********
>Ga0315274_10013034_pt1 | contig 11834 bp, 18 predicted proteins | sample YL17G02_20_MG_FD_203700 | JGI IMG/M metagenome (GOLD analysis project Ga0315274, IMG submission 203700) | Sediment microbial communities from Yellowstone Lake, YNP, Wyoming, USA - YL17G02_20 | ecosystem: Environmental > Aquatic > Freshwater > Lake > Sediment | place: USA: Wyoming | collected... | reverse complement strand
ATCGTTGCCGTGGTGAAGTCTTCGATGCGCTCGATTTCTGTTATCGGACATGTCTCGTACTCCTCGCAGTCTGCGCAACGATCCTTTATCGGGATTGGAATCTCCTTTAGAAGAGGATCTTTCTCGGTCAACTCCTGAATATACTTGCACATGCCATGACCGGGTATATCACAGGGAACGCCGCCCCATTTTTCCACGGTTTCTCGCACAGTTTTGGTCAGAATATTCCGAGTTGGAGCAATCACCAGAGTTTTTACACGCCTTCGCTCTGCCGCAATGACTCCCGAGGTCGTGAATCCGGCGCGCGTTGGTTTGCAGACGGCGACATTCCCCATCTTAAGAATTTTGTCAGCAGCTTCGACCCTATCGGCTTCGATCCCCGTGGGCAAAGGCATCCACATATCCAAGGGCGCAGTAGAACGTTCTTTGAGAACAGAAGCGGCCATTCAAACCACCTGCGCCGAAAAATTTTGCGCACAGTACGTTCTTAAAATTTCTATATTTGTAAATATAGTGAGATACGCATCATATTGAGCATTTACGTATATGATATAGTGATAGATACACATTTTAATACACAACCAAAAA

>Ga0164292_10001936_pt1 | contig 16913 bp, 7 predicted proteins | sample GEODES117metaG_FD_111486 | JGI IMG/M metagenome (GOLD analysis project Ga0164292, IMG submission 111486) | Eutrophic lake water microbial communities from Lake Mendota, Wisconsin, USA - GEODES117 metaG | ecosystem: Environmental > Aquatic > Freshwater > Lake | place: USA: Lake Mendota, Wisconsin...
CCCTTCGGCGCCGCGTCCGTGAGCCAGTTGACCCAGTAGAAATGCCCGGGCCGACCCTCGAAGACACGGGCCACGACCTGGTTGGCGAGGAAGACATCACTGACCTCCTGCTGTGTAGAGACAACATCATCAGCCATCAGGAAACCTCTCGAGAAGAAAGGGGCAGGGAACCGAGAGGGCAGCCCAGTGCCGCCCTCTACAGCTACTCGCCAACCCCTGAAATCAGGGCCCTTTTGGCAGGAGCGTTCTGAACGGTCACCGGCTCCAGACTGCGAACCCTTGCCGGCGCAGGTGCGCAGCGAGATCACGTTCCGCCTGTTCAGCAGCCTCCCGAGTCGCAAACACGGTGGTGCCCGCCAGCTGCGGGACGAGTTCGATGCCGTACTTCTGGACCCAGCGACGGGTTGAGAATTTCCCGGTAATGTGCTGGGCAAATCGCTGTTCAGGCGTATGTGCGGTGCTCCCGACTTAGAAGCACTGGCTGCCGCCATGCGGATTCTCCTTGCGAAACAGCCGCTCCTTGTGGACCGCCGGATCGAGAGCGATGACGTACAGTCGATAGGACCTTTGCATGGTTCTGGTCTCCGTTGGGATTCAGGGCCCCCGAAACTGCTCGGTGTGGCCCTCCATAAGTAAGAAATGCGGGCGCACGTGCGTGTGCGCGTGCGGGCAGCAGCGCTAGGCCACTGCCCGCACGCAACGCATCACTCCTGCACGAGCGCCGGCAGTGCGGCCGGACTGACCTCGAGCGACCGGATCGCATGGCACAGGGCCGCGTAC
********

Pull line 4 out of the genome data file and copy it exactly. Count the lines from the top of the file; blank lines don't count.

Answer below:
CCCTTCGGCGCCGCGTCCGTGAGCCAGTTGACCCAGTAGAAATGCCCGGGCCGACCCTCGAAGACACGGGCCACGACCTGGTTGGCGAGGAAGACATCACTGACCTCCTGCTGTGTAGAGACAACATCATCAGCCATCAGGAAACCTCTCGAGAAGAAAGGGGCAGGGAACCGAGAGGGCAGCCCAGTGCCGCCCTCTACAGCTACTCGCCAACCCCTGAAATCAGGGCCCTTTTGGCAGGAGCGTTCTGAACGGTCACCGGCTCCAGACTGCGAACCCTTGCCGGCGCAGGTGCGCAGCGAGATCACGTTCCGCCTGTTCAGCAGCCTCCCGAGTCGCAAACACGGTGGTGCCCGCCAGCTGCGGGACGAGTTCGATGCCGTACTTCTGGACCCAGCGACGGGTTGAGAATTTCCCGGTAATGTGCTGGGCAAATCGCTGTTCAGGCGTATGTGCGGTGCTCCCGACTTAGAAGCACTGGCTGCCGCCATGCGGATTCTCCTTGCGAAACAGCCGCTCCTTGTGGACCGCCGGATCGAGAGCGATGACGTACAGTCGATAGGACCTTTGCATGGTTCTGGTCTCCGTTGGGATTCAGGGCCCCCGAAACTGCTCGGTGTGGCCCTCCATAAGTAAGAAATGCGGGCGCACGTGCGTGTGCGCGTGCGGGCAGCAGCGCTAGGCCACTGCCCGCACGCAACGCATCACTCCTGCACGAGCGCCGGCAGTGCGGCCGGACTGACCTCGAGCGACCGGATCGCATGGCACAGGGCCGCGTAC